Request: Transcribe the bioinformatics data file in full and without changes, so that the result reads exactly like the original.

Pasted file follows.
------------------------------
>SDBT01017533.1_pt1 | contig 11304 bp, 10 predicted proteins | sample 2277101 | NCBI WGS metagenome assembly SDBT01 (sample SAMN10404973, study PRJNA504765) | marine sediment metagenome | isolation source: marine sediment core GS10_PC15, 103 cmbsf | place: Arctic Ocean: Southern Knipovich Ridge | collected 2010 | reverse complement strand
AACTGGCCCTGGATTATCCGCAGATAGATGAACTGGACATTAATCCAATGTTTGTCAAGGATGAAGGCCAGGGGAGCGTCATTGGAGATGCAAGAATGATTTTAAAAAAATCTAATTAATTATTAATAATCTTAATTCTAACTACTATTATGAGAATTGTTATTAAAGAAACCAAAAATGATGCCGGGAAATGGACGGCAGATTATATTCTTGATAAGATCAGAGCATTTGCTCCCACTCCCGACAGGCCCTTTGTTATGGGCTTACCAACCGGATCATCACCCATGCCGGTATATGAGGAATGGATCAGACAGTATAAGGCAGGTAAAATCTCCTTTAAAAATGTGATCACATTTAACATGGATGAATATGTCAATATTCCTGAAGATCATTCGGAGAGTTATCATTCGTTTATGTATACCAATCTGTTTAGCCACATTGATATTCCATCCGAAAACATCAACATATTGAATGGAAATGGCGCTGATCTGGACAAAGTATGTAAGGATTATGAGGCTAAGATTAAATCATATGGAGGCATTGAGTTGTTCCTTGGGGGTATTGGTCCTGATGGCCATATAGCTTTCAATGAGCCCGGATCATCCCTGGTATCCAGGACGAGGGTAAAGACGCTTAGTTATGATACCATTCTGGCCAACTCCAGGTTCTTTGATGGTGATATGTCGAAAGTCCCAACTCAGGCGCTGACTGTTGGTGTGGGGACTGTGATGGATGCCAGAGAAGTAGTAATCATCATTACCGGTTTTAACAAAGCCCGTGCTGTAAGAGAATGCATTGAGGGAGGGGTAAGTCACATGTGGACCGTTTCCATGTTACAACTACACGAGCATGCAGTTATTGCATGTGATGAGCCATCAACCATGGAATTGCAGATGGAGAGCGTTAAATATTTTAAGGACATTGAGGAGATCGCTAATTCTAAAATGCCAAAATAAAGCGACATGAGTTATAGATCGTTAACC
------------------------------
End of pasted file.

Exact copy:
>SDBT01017533.1_pt1 | contig 11304 bp, 10 predicted proteins | sample 2277101 | NCBI WGS metagenome assembly SDBT01 (sample SAMN10404973, study PRJNA504765) | marine sediment metagenome | isolation source: marine sediment core GS10_PC15, 103 cmbsf | place: Arctic Ocean: Southern Knipovich Ridge | collected 2010 | reverse complement strand
AACTGGCCCTGGATTATCCGCAGATAGATGAACTGGACATTAATCCAATGTTTGTCAAGGATGAAGGCCAGGGGAGCGTCATTGGAGATGCAAGAATGATTTTAAAAAAATCTAATTAATTATTAATAATCTTAATTCTAACTACTATTATGAGAATTGTTATTAAAGAAACCAAAAATGATGCCGGGAAATGGACGGCAGATTATATTCTTGATAAGATCAGAGCATTTGCTCCCACTCCCGACAGGCCCTTTGTTATGGGCTTACCAACCGGATCATCACCCATGCCGGTATATGAGGAATGGATCAGACAGTATAAGGCAGGTAAAATCTCCTTTAAAAATGTGATCACATTTAACATGGATGAATATGTCAATATTCCTGAAGATCATTCGGAGAGTTATCATTCGTTTATGTATACCAATCTGTTTAGCCACATTGATATTCCATCCGAAAACATCAACATATTGAATGGAAATGGCGCTGATCTGGACAAAGTATGTAAGGATTATGAGGCTAAGATTAAATCATATGGAGGCATTGAGTTGTTCCTTGGGGGTATTGGTCCTGATGGCCATATAGCTTTCAATGAGCCCGGATCATCCCTGGTATCCAGGACGAGGGTAAAGACGCTTAGTTATGATACCATTCTGGCCAACTCCAGGTTCTTTGATGGTGATATGTCGAAAGTCCCAACTCAGGCGCTGACTGTTGGTGTGGGGACTGTGATGGATGCCAGAGAAGTAGTAATCATCATTACCGGTTTTAACAAAGCCCGTGCTGTAAGAGAATGCATTGAGGGAGGGGTAAGTCACATGTGGACCGTTTCCATGTTACAACTACACGAGCATGCAGTTATTGCATGTGATGAGCCATCAACCATGGAATTGCAGATGGAGAGCGTTAAATATTTTAAGGACATTGAGGAGATCGCTAATTCTAAAATGCCAAAATAAAGCGACATGAGTTATAGATCGTTAACC